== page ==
Masataka Taketsuru is the father of Japanese whisky. His family owned a sake brewery that dated to 1733. Taketsuru was taught early that sake-making is a painstakingly fine art and he studied diligently, training as a chemist and preparing to carry on the family trade. However, it was Scotch whisky that captured the young man's imagination and he decided to dedicate his life to it. In 1918, Taketsuru travelled to Scotland, where he learnt the secrets of whisky-making and met his wife Rita who would be the source of his inspiration when creating whisky in Japan.
In 1920, Taketsuru returned to Japan and joined Kotobukiya, a spirits company, to produce the first Japanese whisky. It soon became apparent that to produce whisky the way he felt it should be made, he would have to become independent. In 1934, he established Nikka Whisky and built its first whisky distillery called Yoichi on the island of Hokkaido. This location was chosen as he had always considered it to be ideal for whisky production. The Yoichi distillery produces coastal and delicately peated whiskies, supported by perfectly balanced oak maturation.
Taketsuru's growing success allowed him to establish a second distillery, Miyagikyo, in 1969 on the main island of Honshu. Miyagikyo distillery, in contrast to Yoichi, produces rich, fruity and elegant whiskies.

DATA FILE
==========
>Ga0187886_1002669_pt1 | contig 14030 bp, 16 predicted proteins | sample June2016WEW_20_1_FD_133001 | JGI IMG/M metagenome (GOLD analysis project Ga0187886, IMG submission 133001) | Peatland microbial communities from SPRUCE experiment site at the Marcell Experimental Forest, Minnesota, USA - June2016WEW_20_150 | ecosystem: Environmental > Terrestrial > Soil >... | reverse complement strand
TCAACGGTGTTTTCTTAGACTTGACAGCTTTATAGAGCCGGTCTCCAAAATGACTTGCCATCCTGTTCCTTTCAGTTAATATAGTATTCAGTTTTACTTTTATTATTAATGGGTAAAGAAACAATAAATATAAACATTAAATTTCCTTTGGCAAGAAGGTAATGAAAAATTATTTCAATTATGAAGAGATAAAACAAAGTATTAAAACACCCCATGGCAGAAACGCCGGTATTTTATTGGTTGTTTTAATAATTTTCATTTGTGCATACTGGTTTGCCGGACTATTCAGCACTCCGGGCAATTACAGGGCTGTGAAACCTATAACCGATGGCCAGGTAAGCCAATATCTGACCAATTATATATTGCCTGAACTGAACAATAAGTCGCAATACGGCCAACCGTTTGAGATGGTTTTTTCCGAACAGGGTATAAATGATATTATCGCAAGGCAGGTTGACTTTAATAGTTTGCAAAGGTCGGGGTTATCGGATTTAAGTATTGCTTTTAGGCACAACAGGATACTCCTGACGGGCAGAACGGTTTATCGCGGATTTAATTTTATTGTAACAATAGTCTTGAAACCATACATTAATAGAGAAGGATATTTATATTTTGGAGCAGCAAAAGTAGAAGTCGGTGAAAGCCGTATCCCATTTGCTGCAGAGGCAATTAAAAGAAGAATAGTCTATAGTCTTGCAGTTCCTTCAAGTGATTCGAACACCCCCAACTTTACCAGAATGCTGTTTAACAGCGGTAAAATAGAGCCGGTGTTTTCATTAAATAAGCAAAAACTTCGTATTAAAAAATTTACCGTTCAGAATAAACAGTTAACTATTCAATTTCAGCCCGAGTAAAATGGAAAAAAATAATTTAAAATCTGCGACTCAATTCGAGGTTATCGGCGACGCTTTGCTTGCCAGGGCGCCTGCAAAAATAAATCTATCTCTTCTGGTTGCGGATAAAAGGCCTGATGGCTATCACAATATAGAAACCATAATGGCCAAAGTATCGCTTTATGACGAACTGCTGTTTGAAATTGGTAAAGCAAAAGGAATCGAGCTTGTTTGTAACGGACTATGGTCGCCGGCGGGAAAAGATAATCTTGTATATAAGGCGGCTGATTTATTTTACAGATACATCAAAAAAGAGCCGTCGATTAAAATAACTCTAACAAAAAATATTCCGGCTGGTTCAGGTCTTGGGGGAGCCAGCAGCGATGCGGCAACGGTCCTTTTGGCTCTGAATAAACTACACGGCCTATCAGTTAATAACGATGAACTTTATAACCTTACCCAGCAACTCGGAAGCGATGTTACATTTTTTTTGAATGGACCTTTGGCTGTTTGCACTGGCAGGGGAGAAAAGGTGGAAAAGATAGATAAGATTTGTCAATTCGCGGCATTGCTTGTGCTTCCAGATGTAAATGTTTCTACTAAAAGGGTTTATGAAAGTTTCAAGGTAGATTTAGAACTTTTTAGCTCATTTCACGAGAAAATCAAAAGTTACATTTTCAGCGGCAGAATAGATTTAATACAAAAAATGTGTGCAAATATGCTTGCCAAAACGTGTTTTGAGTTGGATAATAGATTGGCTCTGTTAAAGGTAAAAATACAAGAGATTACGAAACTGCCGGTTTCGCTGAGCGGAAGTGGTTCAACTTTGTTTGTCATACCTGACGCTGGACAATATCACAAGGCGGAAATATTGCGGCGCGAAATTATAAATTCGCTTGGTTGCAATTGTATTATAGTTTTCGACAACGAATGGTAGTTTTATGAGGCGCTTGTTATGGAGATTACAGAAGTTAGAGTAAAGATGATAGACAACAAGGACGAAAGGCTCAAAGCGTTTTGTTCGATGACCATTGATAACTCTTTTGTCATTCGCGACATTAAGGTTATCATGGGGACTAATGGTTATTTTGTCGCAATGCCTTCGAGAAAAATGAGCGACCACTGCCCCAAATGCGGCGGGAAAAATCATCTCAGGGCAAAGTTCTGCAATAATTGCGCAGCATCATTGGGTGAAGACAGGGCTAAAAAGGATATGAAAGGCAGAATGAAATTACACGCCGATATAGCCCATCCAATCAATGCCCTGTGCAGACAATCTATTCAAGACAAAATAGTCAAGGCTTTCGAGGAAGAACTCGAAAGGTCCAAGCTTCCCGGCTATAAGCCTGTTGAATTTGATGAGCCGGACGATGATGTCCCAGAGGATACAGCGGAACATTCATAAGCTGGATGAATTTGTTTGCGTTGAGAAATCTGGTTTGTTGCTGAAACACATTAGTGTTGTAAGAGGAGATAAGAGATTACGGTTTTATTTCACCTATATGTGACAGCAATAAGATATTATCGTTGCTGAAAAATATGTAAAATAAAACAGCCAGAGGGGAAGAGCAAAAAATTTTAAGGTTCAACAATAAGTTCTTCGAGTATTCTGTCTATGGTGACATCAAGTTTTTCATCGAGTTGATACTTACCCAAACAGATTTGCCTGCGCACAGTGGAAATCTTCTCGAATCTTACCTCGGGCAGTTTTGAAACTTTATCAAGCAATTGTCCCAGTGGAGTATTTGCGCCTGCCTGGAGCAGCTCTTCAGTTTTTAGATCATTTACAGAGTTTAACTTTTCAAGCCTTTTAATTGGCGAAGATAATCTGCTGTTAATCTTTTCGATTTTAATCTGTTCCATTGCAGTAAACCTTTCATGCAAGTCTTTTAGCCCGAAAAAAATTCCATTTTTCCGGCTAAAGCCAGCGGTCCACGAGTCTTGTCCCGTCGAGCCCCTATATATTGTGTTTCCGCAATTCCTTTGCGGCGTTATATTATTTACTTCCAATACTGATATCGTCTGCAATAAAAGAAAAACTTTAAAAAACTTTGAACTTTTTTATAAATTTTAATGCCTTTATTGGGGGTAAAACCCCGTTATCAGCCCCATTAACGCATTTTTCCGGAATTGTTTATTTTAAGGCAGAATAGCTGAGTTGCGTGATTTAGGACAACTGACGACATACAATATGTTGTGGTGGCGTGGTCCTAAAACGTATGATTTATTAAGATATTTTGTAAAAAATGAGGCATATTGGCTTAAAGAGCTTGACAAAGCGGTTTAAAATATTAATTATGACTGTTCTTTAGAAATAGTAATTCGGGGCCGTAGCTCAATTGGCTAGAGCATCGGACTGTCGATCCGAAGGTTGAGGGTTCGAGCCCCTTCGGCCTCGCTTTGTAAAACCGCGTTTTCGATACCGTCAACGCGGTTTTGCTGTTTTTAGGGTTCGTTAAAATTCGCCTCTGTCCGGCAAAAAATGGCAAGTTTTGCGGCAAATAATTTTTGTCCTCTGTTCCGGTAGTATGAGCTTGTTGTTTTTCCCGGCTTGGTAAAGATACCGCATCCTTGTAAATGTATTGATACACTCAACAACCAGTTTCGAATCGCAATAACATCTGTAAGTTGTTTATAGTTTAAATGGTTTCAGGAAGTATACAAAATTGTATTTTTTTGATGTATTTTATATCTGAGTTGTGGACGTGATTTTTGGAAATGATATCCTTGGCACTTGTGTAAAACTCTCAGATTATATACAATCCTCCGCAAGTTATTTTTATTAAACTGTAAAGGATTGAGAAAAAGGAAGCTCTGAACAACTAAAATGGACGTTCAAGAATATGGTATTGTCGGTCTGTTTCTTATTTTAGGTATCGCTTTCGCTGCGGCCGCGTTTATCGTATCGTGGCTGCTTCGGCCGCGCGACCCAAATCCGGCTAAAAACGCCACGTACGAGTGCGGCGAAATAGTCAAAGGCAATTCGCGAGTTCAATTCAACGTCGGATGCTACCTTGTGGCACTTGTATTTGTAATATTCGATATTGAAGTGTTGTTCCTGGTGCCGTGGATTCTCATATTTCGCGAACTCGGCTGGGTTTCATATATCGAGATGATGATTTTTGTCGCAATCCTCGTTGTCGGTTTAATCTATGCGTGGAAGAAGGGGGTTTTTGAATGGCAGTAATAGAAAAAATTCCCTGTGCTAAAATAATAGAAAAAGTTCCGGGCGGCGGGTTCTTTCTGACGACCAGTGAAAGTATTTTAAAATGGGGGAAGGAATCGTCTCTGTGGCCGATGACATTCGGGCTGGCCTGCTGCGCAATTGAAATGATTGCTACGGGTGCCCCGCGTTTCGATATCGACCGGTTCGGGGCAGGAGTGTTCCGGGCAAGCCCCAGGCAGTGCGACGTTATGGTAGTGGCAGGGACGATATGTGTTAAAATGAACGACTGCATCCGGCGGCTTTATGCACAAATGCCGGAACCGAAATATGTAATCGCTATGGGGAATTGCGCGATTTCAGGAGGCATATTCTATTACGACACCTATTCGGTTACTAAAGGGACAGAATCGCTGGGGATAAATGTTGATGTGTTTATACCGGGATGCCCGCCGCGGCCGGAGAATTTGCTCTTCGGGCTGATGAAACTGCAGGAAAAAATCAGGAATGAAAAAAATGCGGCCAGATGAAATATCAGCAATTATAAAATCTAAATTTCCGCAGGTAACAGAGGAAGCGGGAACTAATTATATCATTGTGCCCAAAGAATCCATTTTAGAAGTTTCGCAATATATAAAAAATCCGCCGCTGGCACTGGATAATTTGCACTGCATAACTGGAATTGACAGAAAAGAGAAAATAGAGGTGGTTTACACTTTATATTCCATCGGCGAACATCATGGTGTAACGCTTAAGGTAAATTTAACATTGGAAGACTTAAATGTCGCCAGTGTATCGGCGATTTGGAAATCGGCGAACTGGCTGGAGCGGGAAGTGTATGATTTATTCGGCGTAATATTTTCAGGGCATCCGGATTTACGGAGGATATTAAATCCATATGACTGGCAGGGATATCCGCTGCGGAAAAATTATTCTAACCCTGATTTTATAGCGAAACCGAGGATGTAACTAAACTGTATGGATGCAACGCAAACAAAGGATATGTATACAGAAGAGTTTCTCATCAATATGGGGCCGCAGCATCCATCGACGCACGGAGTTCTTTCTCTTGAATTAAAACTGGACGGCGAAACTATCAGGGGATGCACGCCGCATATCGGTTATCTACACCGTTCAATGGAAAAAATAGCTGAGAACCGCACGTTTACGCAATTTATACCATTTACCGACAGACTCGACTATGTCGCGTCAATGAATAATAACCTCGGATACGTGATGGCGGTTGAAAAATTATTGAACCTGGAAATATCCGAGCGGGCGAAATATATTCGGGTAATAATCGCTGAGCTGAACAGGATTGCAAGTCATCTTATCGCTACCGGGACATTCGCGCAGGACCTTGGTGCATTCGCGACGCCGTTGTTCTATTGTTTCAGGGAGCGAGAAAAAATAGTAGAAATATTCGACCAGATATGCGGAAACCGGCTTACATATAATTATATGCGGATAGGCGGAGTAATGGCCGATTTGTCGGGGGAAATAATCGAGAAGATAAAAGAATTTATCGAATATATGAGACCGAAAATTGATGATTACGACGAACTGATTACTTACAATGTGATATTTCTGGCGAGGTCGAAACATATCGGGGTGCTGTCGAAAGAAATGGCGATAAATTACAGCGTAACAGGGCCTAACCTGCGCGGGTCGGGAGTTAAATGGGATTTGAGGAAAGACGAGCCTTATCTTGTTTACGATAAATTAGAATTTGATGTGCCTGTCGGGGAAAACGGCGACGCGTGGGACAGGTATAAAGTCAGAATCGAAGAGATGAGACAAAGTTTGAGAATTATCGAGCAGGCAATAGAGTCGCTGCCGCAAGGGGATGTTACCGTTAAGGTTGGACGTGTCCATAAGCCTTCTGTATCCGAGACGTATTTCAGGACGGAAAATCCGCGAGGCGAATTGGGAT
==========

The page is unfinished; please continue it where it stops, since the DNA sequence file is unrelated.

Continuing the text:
In the decades since, Nikka Whisky has become a fixture in Japan and throughout Europe, known for its passion for craftsmanship, quality and flavour. Masataka Taketsuru passed away just 10 years after the construction of Miyagikyo, at the age of 85. He forever remains the founding father of Japanese whisky, and to this day, Taketsuru's spirit continues to live on through the Nikka blending team, whose quest for excellence in Nikka whiskies perpetuates his memory.
On 2 July 2014, The Nikka Whisky Co celebrated its 80th anniversary and today its whiskies are multi-award winning, having won more than 30 leading industry awards in recent years.
Nikka Coffey Vodka is created using a mix of malted barley and corn, which are distilled separately in the Coffey still before blending, dilution, and filtration using birch charcoal.
Subtle malty hints, though clean and crisp. A touch of floral sweetness, too.